MISTAKE NO. 3," the best cut on Culture Club's third album, "Waking Up with the House on Fire," proves an ironic/alternative title for those who find the band's glossy production and confusing esthetics less provocative than on the earlier albums, "Kissing to Be Clever" and "Colour by Numbers." Although the new album has its share of potential hit singles, there's little that's memorable although everything's agreeable. You may hum the new Culture Club tunes, but you're not likely to remember their frequently undirected lyrics.

The first single out of the blocks is "The War Song," sloganeering pop aimed at the innocent of all ages. With its catchy, anthemic chorus echoing the pop-reggae lilt of "I'll Tumble 4 Ya," "War Song" is the embodiment of Culture Club's bright and sassy pop disposition overriding its thematic confusion. For instance, "Dangerous Man" evokes Martin Luther King Jr., John Lennon and Brian Epstein to little purpose.

About the only real stand Culture Club espouses is one of disassociation from the responsibility that goes with fame. On "The Medal Song," Boy George steps out of keening chorales long enough to deliver a new manifesto: "We are just everyday people / not a theater company / everyone wants to join us / there's no fear in us you see / it's me for you and you for me." And in "Mannequin," he showcases his clever rhyming with "I can give you nothing but me though / it isn't what you want to see oh." When Boy George is on, his lyrics take on a pop-haiku glaze; when he's off (which is more often the case this time around), they seem plastic and inevitable.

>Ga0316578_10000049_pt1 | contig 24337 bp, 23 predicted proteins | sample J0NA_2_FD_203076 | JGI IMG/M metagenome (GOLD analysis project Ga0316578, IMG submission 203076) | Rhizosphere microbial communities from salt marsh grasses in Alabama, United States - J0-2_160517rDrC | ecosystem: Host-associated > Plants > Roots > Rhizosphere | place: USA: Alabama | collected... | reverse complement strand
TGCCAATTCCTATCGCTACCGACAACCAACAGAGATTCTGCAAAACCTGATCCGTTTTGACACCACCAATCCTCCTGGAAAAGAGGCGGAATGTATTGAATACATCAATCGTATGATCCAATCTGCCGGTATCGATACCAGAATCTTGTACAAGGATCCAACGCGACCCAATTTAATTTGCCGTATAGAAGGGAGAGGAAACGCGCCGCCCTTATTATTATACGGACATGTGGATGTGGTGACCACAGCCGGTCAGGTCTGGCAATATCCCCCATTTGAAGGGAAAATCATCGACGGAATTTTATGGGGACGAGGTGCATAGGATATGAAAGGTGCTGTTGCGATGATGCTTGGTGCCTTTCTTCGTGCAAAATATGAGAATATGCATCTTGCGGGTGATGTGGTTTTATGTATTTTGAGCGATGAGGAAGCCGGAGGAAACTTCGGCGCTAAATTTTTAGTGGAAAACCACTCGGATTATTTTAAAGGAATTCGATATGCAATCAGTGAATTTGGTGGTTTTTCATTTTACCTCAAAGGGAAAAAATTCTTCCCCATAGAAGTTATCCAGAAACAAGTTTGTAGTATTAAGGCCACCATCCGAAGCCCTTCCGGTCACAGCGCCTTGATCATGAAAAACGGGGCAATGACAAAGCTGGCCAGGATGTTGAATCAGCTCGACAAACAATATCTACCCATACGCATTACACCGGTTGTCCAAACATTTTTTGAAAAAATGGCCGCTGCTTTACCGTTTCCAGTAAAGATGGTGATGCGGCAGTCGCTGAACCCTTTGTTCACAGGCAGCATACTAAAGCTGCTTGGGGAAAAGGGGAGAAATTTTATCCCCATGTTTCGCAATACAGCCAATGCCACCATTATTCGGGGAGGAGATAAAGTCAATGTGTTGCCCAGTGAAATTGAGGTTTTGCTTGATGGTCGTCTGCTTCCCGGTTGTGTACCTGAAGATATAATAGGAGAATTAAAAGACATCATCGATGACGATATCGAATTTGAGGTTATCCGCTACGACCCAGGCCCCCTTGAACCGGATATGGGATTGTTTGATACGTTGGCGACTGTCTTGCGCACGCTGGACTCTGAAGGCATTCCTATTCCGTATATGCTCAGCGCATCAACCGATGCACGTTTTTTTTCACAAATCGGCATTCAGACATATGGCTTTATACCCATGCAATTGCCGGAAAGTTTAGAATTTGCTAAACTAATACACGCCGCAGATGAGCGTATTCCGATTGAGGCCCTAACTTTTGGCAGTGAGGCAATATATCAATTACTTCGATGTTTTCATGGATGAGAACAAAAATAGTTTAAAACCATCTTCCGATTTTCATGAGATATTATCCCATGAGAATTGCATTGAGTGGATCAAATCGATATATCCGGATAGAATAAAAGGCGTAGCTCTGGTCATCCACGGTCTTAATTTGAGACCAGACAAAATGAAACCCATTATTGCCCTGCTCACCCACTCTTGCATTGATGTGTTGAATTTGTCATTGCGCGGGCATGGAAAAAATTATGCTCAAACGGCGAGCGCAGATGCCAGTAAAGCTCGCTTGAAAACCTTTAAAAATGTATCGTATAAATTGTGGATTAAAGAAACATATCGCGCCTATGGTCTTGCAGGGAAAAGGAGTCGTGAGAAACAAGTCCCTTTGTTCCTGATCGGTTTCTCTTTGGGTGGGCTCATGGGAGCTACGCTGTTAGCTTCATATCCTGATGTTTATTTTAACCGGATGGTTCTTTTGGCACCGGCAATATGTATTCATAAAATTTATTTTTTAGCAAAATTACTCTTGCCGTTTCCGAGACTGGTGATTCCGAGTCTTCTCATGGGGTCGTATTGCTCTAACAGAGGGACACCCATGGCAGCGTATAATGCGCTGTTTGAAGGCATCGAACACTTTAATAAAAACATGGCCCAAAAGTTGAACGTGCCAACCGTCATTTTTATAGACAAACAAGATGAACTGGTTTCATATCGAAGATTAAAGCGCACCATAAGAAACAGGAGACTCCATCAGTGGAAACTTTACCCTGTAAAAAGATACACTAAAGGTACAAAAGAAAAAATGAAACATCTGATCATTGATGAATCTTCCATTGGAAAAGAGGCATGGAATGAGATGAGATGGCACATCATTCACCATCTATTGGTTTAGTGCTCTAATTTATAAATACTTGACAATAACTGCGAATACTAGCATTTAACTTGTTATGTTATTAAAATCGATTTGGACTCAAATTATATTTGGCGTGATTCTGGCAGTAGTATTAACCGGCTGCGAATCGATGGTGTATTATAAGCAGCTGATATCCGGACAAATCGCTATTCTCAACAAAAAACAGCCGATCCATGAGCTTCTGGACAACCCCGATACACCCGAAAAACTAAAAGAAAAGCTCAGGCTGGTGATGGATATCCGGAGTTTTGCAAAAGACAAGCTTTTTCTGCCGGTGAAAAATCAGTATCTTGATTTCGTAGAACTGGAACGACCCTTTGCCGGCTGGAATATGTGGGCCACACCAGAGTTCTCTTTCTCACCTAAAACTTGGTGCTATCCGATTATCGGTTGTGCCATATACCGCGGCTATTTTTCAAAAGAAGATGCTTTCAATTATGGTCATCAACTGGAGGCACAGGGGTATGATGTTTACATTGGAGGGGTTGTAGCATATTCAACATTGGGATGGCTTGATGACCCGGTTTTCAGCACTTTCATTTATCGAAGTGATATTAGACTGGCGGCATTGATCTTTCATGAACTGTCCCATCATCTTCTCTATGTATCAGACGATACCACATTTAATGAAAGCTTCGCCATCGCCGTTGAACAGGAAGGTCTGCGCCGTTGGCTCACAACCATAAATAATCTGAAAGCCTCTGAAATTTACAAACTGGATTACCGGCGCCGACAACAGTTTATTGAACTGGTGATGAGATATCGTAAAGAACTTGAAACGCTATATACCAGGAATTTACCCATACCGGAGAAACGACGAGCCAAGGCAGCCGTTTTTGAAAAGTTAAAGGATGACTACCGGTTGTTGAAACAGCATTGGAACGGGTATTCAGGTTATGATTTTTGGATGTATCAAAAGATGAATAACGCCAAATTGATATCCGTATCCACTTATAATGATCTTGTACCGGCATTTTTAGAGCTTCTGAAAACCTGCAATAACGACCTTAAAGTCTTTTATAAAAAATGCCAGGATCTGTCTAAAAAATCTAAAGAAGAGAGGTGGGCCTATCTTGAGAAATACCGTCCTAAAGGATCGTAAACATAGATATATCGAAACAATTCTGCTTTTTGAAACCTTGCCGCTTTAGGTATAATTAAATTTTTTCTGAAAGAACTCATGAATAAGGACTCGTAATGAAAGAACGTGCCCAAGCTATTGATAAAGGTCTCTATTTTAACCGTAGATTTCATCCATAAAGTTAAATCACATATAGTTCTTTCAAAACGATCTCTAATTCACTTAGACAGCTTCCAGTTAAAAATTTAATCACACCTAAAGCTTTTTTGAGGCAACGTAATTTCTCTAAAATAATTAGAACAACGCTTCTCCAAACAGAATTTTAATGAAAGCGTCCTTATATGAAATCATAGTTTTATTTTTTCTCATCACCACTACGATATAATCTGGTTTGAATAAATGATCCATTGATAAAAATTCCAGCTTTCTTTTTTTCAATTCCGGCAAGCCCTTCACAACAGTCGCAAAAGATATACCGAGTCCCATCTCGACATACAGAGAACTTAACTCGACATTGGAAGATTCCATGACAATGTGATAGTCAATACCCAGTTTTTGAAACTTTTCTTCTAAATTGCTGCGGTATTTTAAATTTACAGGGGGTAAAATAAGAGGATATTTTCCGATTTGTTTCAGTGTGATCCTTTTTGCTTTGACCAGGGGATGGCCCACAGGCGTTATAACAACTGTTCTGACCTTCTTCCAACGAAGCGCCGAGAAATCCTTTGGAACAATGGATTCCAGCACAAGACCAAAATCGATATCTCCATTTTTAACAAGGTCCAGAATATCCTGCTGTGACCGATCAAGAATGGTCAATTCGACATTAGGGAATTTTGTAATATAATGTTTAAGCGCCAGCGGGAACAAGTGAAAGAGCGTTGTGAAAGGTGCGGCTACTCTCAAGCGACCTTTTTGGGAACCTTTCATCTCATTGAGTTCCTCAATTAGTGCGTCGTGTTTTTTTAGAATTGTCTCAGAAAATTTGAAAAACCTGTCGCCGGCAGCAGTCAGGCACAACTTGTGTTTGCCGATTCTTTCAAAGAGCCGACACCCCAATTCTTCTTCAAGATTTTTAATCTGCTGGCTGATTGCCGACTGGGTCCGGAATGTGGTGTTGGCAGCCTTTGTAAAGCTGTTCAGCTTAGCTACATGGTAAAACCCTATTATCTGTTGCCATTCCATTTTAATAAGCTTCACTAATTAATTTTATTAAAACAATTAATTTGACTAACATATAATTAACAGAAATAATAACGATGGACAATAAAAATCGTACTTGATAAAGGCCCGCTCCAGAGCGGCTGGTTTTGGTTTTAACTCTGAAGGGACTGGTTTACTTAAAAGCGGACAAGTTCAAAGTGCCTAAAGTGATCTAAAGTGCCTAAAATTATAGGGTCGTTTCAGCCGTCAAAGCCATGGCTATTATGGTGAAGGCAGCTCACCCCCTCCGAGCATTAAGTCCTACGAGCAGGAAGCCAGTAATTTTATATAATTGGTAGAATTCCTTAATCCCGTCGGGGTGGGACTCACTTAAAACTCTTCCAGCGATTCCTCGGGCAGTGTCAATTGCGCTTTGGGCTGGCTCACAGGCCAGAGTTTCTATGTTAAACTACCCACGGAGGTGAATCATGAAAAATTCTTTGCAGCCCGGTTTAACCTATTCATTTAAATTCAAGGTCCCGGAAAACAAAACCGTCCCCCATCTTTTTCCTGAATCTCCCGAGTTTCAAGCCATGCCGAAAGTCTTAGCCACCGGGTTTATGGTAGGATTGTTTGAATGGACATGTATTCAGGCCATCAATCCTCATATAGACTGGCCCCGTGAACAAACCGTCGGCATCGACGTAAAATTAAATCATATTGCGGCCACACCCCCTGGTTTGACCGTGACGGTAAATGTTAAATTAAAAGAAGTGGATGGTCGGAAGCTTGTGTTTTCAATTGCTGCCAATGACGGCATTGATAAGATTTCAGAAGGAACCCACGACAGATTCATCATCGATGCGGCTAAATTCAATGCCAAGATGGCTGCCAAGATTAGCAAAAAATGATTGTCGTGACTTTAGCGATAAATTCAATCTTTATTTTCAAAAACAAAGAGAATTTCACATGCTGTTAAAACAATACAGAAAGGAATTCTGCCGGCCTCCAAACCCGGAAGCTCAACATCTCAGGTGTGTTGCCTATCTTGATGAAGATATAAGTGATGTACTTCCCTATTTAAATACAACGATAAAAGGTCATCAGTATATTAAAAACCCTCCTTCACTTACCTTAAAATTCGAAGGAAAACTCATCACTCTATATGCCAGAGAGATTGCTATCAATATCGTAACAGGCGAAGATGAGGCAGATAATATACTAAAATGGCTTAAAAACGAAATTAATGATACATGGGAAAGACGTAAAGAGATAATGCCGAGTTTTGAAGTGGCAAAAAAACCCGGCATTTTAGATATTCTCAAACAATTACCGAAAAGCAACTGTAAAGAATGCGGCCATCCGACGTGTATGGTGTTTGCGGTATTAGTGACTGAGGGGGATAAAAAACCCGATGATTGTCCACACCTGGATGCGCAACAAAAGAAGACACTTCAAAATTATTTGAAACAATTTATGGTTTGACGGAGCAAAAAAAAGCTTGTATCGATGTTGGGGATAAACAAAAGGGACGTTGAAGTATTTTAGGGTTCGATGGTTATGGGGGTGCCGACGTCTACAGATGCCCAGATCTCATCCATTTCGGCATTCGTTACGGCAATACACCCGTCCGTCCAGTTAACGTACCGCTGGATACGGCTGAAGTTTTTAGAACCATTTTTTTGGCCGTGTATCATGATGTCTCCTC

A number the songs fail dismally: "Hello Goodbye" is flaccid hard rock, while the terse "Crime Time" unconvincingly echoes T. Rex and C. Perkins-style rockabilly. Neither is prime-Club material. "The Dive" is yet another dance-floor dither and throughout Boy George, usually the epitome of outre confidence, sounds uncomfortable. His singing's almost harsh, less vulnerable, more calculated, the exception being "Mistake No. 3." This, the album's only ballad, is lush, liquid and silky like Hall and Oates, with the coquette buried and the lover hurting publicly. It's the kind of soulful singing George does best.

Like Michael Jackson and Prince, Boy George and his cronies do a fair amount of musical gender-bending. One hears elements of bubblefunk, calypso, salsa, synth-pop, reggae, soul and mainstream pop thrown into Steve Levine's production blender only to emerge as irresistible pop panache. The playing throughout is excellent, and with choruses evoking Zulu, doo-wop and gospel harmonies, "Waking Up with the House on Fire" sounds great. But it's not. CULTURE CLUB -- "Waking Up with the House on Fire" (Virgin/Epic OE39881); at Capital Centre Sunday.